Do promises matter? Yes. The Queen’s life shows us why.
There is great merit in people making excellent promises, freely and without compulsion. The great merit shows itself as the promise-maker follows through, to the benefit of others as well as their own character and reputation.
We have been the beneficiaries of excellent promises of commitment made by the Queen.
Some fellow vicars try to convince me that it’s not just about ‘bums on seats’. What they mean is that we shouldn’t be so worried if people don’t come to church. So it is that many clergy in our country try to make themselves feel better about small congregations and declining numbers.
However, the issue of ‘bums on seats’ should not be so easily dismissed.
Some locals might say ‘If you want bums on your seats, you’ll need to make them more comfortable!’ Well, we are tackling that one! By the end of this month, we hope to take delivery of pew cushions for all of the church pews (apart from the balcony).
At the Annual Church Meeting in May, a church member made a plea to address this issue: padding for our rears. Others backed the proposal and so we have researched alternatives, and ordered pew cushions.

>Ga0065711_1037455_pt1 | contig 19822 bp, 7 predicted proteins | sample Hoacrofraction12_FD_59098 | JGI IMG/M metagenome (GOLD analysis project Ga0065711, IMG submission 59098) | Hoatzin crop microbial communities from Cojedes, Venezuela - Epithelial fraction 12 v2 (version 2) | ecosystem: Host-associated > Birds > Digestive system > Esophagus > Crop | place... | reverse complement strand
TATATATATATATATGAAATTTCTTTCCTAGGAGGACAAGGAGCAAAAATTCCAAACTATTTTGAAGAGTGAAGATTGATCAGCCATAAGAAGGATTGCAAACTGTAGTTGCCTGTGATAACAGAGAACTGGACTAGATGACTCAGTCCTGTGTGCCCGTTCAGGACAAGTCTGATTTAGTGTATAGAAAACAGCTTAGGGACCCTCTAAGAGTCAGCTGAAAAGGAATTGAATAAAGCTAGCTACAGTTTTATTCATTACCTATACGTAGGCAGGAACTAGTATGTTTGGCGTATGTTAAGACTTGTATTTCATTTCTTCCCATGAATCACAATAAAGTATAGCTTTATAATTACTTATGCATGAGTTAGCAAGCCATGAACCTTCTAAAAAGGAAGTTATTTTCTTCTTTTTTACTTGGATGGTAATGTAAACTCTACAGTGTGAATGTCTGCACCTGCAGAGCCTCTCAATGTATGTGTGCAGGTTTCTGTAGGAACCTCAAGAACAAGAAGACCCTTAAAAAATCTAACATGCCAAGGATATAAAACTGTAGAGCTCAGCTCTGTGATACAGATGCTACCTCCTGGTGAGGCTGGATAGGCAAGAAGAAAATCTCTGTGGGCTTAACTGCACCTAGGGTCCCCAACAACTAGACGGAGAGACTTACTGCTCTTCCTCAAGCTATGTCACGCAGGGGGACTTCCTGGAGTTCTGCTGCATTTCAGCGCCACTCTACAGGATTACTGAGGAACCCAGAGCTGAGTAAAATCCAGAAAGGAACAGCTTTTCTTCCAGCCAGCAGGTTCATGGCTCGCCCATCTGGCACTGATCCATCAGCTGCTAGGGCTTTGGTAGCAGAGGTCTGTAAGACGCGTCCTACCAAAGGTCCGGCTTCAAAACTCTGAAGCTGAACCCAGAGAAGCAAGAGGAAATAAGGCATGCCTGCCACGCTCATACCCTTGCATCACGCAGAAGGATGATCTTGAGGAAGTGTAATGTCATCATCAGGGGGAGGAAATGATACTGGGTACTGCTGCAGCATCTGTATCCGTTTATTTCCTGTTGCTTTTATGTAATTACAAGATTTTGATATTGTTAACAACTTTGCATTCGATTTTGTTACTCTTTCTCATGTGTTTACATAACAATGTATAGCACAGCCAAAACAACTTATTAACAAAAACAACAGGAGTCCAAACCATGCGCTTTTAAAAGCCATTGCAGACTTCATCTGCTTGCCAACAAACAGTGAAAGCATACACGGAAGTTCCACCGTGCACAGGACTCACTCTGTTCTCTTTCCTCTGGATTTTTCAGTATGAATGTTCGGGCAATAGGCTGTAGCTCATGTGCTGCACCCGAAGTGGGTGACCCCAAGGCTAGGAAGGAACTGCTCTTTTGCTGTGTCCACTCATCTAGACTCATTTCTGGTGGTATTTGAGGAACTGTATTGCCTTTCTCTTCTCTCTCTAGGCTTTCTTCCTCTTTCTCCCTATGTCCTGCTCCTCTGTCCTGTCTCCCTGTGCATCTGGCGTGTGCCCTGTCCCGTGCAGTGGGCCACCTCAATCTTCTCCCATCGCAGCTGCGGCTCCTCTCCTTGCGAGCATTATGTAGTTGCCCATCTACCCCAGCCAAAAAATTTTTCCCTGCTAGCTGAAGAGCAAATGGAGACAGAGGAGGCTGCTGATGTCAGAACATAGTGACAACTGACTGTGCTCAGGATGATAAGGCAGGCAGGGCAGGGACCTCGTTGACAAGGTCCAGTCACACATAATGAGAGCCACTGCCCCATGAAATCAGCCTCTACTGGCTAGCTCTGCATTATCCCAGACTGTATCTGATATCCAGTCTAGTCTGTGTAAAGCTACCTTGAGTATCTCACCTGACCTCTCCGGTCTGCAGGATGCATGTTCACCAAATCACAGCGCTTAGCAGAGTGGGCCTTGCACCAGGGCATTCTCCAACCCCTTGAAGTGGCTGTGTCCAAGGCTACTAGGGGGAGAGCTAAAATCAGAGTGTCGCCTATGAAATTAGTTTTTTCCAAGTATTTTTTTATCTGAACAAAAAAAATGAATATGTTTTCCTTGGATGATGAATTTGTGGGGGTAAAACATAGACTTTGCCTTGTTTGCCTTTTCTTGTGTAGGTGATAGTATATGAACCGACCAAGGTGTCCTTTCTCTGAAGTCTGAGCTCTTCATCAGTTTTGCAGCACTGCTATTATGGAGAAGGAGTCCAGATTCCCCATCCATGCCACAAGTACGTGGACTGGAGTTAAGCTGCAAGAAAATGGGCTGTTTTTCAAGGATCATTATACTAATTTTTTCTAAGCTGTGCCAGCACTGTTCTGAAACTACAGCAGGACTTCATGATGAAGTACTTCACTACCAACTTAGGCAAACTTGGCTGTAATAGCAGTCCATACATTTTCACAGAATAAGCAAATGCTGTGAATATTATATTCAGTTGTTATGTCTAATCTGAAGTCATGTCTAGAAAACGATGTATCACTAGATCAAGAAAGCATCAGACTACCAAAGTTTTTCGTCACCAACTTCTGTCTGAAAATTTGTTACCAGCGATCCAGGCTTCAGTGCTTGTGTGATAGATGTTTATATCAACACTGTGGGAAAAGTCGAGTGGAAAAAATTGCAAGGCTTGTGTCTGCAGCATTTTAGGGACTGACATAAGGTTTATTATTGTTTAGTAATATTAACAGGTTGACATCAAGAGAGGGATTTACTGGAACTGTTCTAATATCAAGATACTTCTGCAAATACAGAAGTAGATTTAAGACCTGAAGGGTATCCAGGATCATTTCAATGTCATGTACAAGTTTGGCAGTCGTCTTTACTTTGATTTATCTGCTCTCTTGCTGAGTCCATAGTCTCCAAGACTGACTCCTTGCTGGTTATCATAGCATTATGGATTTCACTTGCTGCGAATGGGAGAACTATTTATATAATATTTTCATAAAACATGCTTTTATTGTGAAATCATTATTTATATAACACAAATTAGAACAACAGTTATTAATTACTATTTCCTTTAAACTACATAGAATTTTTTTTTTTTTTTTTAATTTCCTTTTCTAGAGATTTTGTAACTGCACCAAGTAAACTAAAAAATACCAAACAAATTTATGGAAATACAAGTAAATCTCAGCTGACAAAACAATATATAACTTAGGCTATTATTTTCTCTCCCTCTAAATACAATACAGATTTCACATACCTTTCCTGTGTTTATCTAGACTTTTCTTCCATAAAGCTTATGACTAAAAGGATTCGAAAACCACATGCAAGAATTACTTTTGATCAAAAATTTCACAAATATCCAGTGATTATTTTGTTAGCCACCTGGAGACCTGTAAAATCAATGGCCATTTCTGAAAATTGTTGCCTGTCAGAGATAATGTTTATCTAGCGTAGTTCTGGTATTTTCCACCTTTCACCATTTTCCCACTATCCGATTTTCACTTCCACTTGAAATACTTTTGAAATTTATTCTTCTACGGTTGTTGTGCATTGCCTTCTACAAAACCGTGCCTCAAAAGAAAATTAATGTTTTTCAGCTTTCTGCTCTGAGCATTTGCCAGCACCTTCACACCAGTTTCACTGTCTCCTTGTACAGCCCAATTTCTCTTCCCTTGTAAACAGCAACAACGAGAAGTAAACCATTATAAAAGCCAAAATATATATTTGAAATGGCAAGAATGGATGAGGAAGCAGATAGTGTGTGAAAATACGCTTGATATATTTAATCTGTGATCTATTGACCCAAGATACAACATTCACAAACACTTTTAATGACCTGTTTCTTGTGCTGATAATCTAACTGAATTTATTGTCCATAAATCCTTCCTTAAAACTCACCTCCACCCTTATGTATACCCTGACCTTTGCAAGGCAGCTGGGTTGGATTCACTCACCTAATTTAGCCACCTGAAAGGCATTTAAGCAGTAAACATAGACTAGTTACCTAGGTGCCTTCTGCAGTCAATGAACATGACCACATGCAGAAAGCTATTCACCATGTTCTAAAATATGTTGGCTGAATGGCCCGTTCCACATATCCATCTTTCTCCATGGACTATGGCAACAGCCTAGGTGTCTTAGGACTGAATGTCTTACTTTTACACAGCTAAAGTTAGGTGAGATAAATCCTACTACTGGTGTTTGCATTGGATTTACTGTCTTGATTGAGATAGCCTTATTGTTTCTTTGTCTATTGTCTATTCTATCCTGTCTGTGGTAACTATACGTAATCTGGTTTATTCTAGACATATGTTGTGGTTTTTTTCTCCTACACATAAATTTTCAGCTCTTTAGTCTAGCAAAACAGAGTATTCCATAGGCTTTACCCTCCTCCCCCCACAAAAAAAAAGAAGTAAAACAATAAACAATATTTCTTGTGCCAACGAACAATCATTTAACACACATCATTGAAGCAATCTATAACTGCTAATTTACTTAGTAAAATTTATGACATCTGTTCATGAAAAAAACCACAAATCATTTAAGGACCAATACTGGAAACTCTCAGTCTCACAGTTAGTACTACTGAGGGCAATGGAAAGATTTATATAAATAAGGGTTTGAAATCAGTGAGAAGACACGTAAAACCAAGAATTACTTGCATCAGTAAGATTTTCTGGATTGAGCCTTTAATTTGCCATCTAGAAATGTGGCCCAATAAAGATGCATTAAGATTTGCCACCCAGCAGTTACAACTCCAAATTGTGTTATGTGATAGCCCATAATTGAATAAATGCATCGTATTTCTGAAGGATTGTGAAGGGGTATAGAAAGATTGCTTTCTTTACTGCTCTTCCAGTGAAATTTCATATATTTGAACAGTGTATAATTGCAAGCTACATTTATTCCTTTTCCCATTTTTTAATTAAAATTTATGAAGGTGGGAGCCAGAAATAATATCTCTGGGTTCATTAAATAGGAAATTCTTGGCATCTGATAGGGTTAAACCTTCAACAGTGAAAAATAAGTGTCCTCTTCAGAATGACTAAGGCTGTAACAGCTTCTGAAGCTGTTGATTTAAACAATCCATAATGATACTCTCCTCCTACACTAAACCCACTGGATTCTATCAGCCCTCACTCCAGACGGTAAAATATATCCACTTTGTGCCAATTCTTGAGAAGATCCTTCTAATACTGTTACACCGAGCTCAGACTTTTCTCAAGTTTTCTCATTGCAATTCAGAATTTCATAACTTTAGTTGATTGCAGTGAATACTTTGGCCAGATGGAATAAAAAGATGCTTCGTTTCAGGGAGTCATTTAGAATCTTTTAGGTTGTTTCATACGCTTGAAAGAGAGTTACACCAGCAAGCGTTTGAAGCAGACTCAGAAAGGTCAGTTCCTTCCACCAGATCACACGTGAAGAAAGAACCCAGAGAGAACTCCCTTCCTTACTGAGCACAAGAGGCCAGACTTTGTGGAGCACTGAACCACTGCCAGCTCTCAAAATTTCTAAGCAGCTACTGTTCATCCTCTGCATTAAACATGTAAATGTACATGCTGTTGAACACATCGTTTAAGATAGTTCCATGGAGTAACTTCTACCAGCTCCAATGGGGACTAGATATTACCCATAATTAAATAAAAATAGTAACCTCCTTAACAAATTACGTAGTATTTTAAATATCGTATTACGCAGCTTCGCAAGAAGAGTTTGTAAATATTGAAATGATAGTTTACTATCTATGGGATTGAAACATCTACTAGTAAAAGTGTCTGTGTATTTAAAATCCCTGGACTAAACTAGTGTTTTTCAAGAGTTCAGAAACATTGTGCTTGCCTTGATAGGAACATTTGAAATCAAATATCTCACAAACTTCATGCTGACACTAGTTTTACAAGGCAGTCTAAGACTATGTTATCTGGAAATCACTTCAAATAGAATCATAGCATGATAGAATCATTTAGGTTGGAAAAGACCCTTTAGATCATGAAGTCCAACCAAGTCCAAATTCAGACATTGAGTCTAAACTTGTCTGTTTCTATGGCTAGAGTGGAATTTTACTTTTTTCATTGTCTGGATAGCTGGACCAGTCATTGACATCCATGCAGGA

Lots of things are getting back to normal, including church life, and lots of holidays, but that doesn’t mean we’re all feeling normal. Lots of us are feeling the effects of our recent two years of Covid disruption. We do well to happily embrace the resumption of relative normality and also to work through our continuing feelings of loss.
In church, we are pleased to have resumed the receiving of holy communion in both kinds.
The Psalms in the Bible have played a big part in the life of many Christians. I remember how a couple once told me Psalm 91 had got them through World War 2; reading it together each evening had gone a long way to sustaining them through those dark days.
When we asked the congregations of St Luke’s which of the Psalms they would like to hear preached over the Summer, we were given a lot to chew on.
Top of the list came Psalm 121 ‘I lift up my eyes to the hills… from where does my help come?’. Equal second were Psalm 139 ‘O Lord you have searched me and known me’, and Psalm 150 ‘Let everything that has breath Praise the Lord’. And also in the long list of requests were Psalms 23, 27, 36, 46, 51, 66, 67, 86, 91, 96, 104, 105, 137, 143 and 145.
I’m giving thanks for 70 years of the gracious reign of Queen Elizabeth II, and I’m glad so many people in our nation and Commonwealth are joining the thanksgiving.
It is a unique thing to be in the generation which is marking a Platinum Jubilee. It is a more remarkable thing that we are the generation which has benefitted from her leadership as our Head of State for so long. We probably take the benefits for granted, but we shouldn’t.
We need prayer. We always need prayer.
And when all sorts of other things on which we rely are feeling less reliable, we do well to recognise that a living relationship with our Heavenly Father is more necessary than ever. We need prayer because the lifeblood of our relationship with God is prayer.